On the bus, Showing a guy wearing a 'Lamb of God' t-shirt (who got it from a second hand shop and assumed it was about religion), who Lamb of God really is and showing him their metal! He was surprised!

On the bus, showing a guy wearing a “Lamb of God” t-shirt (who got it from a second hand shop and assumed it was about religion), who Lamb of God really is and showing him their metal! He was surprised!

I went to my guesthouse, got my bag and went to the bus station to take me to the closest town to the Uganda border called Musanze.  When we arrived I saw a building that said “Dian Fossey Gorilla Fund International”. I thought I would go and have a look.  It turned out to be a research station and it was very interesting to read all about the gorillas that they have been studying for over 50 years.  I got this from one of the signs…

“Interactions: When two different social groups encounter one another in the forest, it is referred to as an ‘interaction’. Gorillas’ behavior during interactions can range from highly tolerant and even affiliative to severely aggressive. Females use interactions as an opportunity to evaluate other males and emigrate to new groups. Males will engage in herding behavior to try to keep their females away from outside males. Interactions usually begin with males chest beating, which is a form of long distance communication, that can start long before groups come into visual contact.”  *That sounds like a typical night in a bar to me…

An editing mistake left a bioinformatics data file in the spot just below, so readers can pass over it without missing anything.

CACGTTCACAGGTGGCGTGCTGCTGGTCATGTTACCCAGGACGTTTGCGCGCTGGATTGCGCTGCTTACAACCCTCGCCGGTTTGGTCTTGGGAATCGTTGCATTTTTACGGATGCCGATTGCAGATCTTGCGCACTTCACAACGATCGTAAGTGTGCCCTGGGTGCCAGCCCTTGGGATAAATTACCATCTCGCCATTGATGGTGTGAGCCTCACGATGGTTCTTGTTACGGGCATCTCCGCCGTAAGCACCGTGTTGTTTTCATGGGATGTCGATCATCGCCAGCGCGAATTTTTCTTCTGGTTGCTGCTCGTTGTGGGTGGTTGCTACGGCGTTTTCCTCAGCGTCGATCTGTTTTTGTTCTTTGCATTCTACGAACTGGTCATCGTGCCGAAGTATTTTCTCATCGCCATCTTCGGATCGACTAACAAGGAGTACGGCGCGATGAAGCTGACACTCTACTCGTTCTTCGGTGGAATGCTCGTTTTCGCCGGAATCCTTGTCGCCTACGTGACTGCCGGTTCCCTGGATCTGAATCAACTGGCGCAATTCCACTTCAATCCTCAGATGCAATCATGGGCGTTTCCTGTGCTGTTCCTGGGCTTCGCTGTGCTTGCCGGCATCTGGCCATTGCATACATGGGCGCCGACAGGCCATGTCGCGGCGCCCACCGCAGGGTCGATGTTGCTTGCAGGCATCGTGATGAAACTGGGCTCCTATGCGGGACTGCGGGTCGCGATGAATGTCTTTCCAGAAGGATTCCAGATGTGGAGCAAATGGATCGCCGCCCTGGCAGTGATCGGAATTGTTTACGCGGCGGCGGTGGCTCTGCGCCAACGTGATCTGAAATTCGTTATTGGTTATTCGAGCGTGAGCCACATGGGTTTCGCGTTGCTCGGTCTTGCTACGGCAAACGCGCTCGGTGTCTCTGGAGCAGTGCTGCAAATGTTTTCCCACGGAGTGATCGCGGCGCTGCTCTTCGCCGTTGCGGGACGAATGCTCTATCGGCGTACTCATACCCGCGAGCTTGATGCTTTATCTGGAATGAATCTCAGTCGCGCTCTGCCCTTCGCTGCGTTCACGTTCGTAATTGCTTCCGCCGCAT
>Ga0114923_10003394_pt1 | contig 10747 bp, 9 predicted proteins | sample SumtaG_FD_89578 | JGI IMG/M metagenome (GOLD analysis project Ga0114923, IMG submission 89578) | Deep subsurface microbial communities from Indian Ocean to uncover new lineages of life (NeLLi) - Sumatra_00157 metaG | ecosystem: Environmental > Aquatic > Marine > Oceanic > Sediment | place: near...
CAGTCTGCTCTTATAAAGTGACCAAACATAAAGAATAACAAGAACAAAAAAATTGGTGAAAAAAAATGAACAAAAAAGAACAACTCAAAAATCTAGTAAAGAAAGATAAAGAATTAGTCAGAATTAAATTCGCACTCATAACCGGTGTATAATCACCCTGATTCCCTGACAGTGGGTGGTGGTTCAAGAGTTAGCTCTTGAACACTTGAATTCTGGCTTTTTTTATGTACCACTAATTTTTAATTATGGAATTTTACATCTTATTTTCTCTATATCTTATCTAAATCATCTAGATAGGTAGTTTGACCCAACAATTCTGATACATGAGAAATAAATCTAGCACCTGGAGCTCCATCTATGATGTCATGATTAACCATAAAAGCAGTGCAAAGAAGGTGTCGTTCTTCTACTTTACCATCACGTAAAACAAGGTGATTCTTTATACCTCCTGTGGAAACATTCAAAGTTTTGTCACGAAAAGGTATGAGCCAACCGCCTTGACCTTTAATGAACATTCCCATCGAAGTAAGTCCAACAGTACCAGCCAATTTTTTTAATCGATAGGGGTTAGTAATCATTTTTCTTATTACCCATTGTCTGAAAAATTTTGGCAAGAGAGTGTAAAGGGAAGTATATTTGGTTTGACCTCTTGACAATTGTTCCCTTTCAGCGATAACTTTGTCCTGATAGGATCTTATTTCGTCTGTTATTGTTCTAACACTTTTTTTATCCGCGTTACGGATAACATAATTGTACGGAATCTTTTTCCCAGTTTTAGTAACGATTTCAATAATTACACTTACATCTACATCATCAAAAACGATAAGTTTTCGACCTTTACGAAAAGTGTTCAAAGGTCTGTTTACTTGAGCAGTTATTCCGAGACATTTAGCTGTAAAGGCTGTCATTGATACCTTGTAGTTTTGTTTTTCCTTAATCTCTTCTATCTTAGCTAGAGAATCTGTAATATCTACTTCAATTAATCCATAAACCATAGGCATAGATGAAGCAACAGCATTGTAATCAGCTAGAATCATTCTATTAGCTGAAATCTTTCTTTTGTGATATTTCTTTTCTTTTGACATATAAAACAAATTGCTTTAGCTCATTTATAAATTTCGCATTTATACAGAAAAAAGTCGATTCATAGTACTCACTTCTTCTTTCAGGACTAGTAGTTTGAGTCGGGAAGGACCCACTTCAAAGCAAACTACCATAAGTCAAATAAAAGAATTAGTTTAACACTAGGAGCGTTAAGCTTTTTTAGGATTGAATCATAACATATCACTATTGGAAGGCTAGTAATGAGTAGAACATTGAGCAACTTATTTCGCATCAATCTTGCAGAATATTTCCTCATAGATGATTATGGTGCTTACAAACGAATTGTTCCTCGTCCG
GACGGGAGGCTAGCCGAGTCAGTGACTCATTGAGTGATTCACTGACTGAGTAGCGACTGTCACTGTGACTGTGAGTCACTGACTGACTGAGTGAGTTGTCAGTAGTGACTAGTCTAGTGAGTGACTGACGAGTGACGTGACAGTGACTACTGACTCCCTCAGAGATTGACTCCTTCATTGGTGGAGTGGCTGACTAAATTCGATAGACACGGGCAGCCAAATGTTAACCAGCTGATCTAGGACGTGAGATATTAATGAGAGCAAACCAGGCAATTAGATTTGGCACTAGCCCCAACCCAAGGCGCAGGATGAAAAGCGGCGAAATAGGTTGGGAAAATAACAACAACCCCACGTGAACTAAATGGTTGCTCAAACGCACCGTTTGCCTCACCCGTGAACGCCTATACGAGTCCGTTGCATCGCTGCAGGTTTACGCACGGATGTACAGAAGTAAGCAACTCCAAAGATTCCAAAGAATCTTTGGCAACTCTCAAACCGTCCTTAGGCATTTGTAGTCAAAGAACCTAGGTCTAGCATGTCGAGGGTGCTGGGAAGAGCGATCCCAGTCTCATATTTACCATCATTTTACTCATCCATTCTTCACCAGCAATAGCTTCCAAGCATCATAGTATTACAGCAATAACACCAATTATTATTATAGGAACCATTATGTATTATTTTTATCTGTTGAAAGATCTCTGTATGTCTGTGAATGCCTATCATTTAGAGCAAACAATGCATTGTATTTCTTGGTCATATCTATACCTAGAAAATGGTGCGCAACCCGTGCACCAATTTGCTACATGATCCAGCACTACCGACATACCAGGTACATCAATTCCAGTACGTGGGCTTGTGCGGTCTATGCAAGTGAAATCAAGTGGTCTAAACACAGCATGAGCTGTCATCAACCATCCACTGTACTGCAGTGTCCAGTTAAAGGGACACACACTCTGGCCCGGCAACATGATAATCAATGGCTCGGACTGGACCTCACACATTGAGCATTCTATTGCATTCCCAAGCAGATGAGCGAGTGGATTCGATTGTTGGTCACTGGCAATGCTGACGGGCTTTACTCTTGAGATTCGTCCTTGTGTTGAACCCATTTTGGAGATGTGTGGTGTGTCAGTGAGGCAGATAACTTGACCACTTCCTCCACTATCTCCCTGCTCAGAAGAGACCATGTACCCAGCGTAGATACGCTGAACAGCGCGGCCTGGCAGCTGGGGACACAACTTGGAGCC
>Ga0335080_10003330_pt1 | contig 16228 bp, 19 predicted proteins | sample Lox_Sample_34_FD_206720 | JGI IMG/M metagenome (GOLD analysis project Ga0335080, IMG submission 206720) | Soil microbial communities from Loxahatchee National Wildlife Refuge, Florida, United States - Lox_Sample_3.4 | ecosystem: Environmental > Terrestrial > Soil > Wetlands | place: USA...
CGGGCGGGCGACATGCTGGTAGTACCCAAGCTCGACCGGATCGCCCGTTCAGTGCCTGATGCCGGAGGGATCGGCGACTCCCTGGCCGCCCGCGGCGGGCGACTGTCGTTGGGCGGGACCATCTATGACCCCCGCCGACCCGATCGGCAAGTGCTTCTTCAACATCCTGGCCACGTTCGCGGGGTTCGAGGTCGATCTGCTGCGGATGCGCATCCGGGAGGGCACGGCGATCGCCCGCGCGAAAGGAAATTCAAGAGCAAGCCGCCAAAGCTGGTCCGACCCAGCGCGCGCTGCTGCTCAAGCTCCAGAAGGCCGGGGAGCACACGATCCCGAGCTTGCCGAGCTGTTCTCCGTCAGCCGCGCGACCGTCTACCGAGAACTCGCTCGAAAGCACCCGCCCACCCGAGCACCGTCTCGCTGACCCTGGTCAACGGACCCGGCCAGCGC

“Like a fingerprint in humans, the unique pattern of wrinkles about the gorilla’s nostrils allow researchers to identify and name gorillas that might otherwise be difficult to distinguish.”
I got so gung-ho about the gorillas again and I started thinking about how it was going to be a hassle to go to Uganda, find a tour agency in Kampala, send them my credit card details, and then figure out where to meet them on the road somewhere close to the Bwindi Impenetrable Forest where the gorillas. I would have rather travel for a day to Kampala and then a day back again.  I decided to give the Rwanda Development Board (RDB) a try again in this town.

Inspired by Dian Fossey, I walked into the RDB, told the man of my hassles with them earlier in Gisenyi and asked if they would take Mastercard here.  I made a phone call, confirmed they would, and they told me there were only two spots left for Sunday (when there had been 16 only just three hours earlier), flagged down a motorcycle for me on the street, told the driver where to take me, and I was gone.